ABP Blog : Aspiration, Ambition, and the hunger to win Elections

The results of the UP state elections are finally out – and verdict is  Adityanath, the 5 time member of parliament,  is the chief minister. The BJP choose the most person it considers most appropriate, and most in line with it’s vision,  to run India’s largest state. Adityanath has a reputation of being a ruthless leader, who does not even make a pretence of liking or respecting minorities, women, or anyone else who is remotely liberal. He has take on not just these groups, at times with violence, but also his party – going as far as putting up rebel candidates to ensure that the BJP loses.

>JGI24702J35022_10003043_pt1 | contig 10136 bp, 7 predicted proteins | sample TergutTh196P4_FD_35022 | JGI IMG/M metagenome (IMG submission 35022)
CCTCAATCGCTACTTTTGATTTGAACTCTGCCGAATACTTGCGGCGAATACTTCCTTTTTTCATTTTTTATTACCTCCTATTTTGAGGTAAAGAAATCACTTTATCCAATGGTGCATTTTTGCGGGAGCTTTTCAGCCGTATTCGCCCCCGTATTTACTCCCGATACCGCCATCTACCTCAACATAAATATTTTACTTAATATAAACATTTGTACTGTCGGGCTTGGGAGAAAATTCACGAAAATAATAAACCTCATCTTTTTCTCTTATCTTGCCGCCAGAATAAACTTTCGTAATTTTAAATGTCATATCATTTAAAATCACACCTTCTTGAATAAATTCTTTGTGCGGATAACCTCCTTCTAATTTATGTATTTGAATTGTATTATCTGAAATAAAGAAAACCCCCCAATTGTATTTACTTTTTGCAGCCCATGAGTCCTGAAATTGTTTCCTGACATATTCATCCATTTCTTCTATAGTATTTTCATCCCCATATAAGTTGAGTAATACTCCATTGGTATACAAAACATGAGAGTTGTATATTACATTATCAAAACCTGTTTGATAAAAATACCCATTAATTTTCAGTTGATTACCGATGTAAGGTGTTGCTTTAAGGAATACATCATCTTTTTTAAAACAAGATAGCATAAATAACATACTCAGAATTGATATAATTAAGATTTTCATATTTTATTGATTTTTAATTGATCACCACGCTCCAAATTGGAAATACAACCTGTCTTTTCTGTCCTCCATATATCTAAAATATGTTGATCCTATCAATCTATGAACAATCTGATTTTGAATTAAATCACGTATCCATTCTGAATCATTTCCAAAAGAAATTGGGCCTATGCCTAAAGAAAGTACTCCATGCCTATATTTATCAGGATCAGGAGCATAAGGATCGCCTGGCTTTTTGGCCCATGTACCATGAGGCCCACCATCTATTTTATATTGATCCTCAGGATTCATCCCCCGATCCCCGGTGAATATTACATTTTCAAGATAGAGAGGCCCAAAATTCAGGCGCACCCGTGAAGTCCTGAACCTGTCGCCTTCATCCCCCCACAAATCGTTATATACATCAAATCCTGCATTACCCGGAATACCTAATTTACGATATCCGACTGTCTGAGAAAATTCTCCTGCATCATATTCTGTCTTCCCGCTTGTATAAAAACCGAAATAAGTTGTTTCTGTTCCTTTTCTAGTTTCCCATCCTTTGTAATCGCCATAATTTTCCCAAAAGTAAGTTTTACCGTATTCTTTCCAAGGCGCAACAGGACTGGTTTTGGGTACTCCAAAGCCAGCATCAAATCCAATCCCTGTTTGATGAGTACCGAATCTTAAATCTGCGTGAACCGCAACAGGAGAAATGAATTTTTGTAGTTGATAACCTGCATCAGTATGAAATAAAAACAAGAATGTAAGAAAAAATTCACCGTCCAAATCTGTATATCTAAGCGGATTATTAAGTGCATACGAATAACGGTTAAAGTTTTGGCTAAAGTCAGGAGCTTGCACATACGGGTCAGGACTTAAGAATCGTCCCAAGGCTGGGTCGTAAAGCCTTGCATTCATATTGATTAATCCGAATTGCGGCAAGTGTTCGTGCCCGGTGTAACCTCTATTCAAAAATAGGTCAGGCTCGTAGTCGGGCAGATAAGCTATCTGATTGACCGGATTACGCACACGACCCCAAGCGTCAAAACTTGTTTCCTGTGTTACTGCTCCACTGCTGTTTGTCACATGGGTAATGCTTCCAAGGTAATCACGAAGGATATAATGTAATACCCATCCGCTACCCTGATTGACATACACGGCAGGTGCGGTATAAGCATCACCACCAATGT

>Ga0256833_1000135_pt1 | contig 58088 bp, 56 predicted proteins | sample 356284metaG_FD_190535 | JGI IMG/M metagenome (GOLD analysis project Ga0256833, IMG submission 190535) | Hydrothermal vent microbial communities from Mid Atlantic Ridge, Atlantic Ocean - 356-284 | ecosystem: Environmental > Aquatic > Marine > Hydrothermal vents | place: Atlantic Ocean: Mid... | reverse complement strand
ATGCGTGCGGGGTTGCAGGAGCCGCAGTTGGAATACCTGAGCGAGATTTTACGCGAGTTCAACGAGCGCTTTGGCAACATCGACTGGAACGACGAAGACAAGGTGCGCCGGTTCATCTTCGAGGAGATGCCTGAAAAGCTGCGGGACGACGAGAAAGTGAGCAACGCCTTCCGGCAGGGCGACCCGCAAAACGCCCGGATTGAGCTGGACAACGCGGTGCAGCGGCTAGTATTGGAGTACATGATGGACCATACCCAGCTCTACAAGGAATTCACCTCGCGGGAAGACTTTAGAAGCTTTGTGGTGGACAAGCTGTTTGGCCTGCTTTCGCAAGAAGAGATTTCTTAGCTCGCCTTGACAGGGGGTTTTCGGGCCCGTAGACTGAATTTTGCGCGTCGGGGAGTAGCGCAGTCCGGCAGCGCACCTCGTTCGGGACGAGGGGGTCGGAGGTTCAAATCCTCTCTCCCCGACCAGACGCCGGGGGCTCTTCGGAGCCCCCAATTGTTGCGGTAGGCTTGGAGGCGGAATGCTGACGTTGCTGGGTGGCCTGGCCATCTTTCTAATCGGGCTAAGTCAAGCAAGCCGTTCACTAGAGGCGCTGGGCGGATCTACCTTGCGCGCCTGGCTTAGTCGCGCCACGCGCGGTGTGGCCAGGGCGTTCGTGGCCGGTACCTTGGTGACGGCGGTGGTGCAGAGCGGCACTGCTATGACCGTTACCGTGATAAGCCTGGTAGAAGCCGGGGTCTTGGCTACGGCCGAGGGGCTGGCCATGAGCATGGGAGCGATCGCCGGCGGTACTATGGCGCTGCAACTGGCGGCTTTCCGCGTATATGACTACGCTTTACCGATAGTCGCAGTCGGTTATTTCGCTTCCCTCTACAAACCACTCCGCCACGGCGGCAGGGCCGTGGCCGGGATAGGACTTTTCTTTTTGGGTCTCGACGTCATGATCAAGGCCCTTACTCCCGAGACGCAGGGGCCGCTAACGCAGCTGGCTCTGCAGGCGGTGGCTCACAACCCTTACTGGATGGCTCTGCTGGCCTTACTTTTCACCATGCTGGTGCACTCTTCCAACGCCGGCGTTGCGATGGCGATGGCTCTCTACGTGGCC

But, this column is neither about Adityanath or about the BJP. It is about ambition, aspiration and power, and why organisations are geared , at different points of time, to attract people who meet organisational goals. Parties win (or lose) elections, not just because of the top leadership (and that is very important) but also because the organisation is filled with ambitious people who believe in the same goals, and want to achieve them. The opposition parties are failing there. The question is very simple, if you were ambitious, and not aligned with Hindutva as a political philosophy, would you be interested in working for a Mulayam Singh Yadav, or take orders from a Digvijay Singh, or follow a Stalin, or be guided by a Deepika or jytotsna or whoever (Jayalalitha’s niece and husband ), or work with Ajit Pawar. Why did Suresh Prabhu have to quit the Shiv Sena ? Can you imagine someone as intelligent and sincere as him, reporting to Aditya Thackeray. On what basis ? The problem is less Rahul or Akhilesh or Stalin. The problem is a vapid party base that accepts these as lord and master, without any qualms, and  obeisance to all orders. Unless the parties themselves choose to survive and thrive, you are looking at someone like Adityanath becoming PM in the future, simply because the opposition has folded into various family groups playing out their own version of Mahabharat. (remember at the end of the Mahabharat there were less than 10 survivors. ) . When things are served up to you on a platter, there is little hunger to succeed. And, i believe that the parties have forgotten that.